Intermountain nurses work in 130 different specialties to care for patients at Intermountain Health care sites in seven states.

During the pandemic many people recognized nurses as working at the hospital bedside and in intensive care units. But nurses work in many other places in healthcare.

Intermountain Health nurses also care for patients in primary care or specialty clinics, same-day surgery, rehabilitation, home health, and via the Connect Care telehealth and virtual hospital platforms. There are about 17,000 nurses who provide care at Intermountain Health, working in 130 different specialties in seven states. Last year, these nurses cared for 578,177 patients in person. The voices of all these nurses help improve patient care, outcomes and patient experience and can ultimately help transform healthcare.

“The Intermountain operating model empowers our nurses to make decisions that impact nursing care at the bedside. We have nursing caregivers at the department, hospital, region, and system level, sitting at the table with nursing leaders making these decisions because they know the frontline work the best,” said Angie Scartezina, MSN, chief nursing officer at Intermountain Primary Children’s Hospital.

“We’re asking our nurses to challenge the status quo and how we have always done things, and to think more about how to remove barriers that exist to help simplify our work. They are looking at what tools and technology can help with the nursing workload today and in the future,” she added.

One example is Kaylee Fauvell, MSN, a nurse who works in surgery and pain and wound care at Primary Children’s Hospital. She and other pediatric nurses recognized the need for one simple and better tool to evaluate the level of pain children are feeling.

It can be hard for young children to explain how much pain they are in, and it can be difficult for nurses and other caregivers to evaluate their pain. Kaylee helped develop a tool that would be more understandable for children and would more easily help their caregivers evaluate their pain.

“This tool is a visual chart of pain levels 1-10 that uses facial expressions, colors, numbers and short word descriptions to explain various level of pain. It works for children as young as five years old who learn in different ways, by using facial expressions, along with visual, auditory, numeric and word cues for those who are able to read or don’t read. We have a Spanish version as well,” said Fauvell.

Fauvell, who has spent the last 10 years at Primary Children’s also credits her prior work as a nurse at a special needs school, for her ability to recognize the different ways children learn.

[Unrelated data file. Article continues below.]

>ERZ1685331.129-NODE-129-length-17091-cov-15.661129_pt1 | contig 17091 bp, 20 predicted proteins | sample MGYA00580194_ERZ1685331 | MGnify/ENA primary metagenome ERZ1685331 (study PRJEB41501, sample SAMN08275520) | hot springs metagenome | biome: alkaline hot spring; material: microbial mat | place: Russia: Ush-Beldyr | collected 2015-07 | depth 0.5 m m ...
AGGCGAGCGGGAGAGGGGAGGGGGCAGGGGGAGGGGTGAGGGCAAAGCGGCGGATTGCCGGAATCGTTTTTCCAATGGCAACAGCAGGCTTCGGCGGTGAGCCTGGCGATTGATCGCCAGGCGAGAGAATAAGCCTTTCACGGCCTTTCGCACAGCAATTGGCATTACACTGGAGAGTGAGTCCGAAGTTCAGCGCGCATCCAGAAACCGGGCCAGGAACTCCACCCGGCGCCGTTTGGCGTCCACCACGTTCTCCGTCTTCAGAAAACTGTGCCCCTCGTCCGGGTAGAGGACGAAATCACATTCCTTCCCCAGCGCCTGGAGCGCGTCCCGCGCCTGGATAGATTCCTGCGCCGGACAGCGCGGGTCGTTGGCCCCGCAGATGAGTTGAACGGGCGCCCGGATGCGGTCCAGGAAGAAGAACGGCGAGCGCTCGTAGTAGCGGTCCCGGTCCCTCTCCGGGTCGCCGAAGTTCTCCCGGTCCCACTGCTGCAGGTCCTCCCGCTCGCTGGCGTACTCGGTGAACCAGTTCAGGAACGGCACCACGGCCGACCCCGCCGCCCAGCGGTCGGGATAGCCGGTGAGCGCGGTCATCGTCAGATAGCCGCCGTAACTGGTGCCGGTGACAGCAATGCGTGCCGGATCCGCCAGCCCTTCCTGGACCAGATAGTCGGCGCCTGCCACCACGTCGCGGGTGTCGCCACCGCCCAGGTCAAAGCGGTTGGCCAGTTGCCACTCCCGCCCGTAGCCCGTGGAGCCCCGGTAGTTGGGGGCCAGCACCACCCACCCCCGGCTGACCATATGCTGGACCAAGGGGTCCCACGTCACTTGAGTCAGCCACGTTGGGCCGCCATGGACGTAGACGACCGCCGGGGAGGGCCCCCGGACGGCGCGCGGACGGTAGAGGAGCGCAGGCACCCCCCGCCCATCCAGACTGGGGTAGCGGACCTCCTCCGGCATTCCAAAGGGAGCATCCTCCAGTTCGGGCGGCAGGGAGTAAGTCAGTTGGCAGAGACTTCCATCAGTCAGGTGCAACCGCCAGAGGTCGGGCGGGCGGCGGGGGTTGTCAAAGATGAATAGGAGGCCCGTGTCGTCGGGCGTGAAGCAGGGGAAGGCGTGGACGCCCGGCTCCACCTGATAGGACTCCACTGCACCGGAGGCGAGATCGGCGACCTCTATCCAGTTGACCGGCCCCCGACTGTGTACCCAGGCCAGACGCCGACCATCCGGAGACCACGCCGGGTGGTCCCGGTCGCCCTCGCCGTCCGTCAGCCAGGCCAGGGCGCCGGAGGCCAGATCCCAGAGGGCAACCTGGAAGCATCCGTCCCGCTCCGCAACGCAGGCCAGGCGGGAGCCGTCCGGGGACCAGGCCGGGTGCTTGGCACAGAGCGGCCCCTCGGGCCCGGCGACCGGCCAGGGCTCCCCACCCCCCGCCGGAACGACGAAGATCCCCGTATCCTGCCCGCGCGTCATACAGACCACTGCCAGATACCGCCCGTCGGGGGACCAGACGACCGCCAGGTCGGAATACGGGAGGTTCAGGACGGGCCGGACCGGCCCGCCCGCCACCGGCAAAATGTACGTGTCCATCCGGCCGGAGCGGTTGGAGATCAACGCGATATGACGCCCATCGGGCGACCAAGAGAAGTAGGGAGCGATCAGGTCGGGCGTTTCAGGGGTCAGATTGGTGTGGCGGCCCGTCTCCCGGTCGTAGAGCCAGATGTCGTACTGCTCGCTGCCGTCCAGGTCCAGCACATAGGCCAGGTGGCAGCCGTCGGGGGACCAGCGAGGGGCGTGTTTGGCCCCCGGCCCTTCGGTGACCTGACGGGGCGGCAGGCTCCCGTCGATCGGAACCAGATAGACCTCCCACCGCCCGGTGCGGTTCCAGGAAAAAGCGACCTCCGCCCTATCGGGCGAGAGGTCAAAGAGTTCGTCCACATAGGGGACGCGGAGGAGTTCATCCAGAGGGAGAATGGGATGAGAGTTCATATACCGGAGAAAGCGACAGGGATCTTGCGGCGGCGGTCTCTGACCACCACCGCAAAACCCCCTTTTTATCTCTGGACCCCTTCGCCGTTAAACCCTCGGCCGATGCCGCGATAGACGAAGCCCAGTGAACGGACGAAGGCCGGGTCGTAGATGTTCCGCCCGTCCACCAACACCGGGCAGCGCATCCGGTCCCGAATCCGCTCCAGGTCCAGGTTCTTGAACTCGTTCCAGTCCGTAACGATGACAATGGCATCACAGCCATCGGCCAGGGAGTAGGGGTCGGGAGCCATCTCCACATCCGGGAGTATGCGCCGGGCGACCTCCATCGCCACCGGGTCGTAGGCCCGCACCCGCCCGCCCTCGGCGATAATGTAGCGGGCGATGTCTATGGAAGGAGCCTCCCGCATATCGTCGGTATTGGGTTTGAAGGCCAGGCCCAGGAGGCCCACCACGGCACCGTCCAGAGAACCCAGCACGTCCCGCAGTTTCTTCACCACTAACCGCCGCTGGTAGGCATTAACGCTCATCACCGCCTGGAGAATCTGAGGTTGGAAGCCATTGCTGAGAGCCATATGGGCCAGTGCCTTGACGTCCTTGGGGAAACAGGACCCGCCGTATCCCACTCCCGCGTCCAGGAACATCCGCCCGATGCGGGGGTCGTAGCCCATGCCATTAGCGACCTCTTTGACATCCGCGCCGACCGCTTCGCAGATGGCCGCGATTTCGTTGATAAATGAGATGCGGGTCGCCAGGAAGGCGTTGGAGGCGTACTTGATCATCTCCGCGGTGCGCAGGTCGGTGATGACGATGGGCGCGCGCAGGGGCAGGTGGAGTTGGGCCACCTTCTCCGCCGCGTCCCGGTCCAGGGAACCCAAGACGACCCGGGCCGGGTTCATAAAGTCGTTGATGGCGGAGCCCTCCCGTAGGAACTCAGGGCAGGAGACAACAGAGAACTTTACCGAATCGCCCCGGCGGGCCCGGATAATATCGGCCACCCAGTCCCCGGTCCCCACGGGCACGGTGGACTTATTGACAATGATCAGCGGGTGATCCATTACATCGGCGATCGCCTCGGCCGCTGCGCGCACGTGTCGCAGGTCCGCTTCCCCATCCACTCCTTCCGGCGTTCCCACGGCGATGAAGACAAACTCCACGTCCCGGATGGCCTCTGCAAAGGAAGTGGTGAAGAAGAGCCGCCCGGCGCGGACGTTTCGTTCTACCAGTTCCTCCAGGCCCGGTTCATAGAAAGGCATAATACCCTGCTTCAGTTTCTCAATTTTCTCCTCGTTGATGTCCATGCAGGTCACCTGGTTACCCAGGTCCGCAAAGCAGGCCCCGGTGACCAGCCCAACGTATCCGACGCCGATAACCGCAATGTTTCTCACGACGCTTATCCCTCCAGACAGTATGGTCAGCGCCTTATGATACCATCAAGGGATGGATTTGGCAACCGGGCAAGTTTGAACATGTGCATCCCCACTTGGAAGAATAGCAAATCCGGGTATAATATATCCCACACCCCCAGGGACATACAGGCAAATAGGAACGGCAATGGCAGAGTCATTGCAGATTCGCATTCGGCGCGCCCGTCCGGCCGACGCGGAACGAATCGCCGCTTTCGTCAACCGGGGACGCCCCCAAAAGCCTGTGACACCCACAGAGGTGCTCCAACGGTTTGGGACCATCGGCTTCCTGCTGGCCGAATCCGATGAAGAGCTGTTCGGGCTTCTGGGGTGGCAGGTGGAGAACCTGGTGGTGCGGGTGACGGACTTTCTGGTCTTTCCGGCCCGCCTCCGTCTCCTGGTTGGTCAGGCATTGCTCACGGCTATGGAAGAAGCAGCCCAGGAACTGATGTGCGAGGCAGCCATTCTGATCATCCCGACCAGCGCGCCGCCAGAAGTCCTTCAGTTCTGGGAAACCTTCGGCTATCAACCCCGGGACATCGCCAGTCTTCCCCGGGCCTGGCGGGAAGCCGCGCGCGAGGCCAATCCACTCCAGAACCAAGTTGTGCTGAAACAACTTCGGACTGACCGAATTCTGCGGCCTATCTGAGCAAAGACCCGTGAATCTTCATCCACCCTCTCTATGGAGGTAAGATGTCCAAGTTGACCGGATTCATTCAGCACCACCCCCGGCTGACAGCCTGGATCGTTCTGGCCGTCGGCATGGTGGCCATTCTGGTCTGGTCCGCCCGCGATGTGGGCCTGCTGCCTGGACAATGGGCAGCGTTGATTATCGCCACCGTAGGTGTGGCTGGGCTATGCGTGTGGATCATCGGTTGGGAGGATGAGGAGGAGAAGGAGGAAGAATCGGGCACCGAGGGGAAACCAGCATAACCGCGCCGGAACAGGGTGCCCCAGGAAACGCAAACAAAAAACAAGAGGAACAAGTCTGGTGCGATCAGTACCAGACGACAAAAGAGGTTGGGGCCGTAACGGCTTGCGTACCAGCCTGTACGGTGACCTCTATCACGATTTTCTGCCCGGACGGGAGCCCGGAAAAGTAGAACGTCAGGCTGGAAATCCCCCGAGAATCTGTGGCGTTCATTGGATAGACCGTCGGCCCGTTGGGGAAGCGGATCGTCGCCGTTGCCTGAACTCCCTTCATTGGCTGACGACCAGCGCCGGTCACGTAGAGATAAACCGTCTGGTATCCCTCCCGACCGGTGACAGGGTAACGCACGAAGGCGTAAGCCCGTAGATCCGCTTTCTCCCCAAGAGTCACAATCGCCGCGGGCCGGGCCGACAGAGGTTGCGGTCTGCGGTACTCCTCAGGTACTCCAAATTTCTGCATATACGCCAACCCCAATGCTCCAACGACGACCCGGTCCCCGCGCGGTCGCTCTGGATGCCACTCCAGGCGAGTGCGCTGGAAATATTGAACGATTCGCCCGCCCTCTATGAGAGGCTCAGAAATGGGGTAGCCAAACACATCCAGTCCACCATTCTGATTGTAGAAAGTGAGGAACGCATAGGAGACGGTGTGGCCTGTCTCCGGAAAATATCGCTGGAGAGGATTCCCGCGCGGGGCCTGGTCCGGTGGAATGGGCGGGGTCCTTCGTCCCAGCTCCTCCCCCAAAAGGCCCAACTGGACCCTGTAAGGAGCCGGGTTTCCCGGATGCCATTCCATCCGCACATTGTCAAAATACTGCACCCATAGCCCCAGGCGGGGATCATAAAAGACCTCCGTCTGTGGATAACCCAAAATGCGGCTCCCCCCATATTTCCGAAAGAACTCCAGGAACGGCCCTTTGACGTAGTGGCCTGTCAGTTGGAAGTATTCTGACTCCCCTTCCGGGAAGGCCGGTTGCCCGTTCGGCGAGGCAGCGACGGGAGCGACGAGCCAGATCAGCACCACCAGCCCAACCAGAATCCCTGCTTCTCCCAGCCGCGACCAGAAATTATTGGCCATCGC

Since 2017, Intermountain has worked with more than 500 patients, parents, and caregivers to design and develop this comprehensive tool to assess pediatric pain. Numerous focus groups helped assure the tool would work for children in all health care settings: hospital beds, surgery, clinics, rehab, therapy, etc.

A research team at Intermountain conducted a study to determine if the new tool was equal or more effective than the traditional tool, and it was found to be more effective.

Intermountain caregivers began using this tool at Intermountain care sites across Utah and caregivers found it so helpful to assess pain, it’s now being used for adult patients across Utah and into Idaho and Nevada and also by other health systems in other states. The tool can also be used by parents at home to help them assess their child’s pain if they are sick or injured.

Fauvell received a nursing excellence award from Intermountain for her innovative work and for shepherding this pain assessment tool project through the validation process with Intermountain nurse scientist, Perry Gee who is one of many behind-the scenes-nurses at Intermountain. This is just one example of the many ideas from nurses that are transforming healthcare.

“We have a good culture and team approach of ‘what can we learn from this,’ at Intermountain. Sometimes that means we need to change the way we practice and approach things. I love patient care and my coworkers make my job worth it. Pediatrics is the best,” said Fauvell.

“I feel encouraged to grow in my career. I’ve had awesome leaders ask me what my career goals are, short and long term. They do everything to help me meet those goals – from encouraging me to pursue my Master’s degree, to helping me find roles that would fulfill my goals – such as teaching other nurses how to work in my specialty,” she added.

For more information about working as a nurse at Intermountain, visit the nursing careers webpage at

About Intermountain Health

Headquartered in Utah with locations in seven states and additional operations across the western U.S., is a nonprofit system of 33 hospitals, 385 clinics, medical groups with some 3,900 employed physicians and advanced care providers, a health plans division called SelectHealth with more than one million members, and other health services. Helping people live the healthiest lives possible, Intermountain is committed to improving community health and is widely recognized as a leader in transforming healthcare by using evidence-based best practices to consistently deliver high-quality outcomes at sustainable costs. For more information or updates, see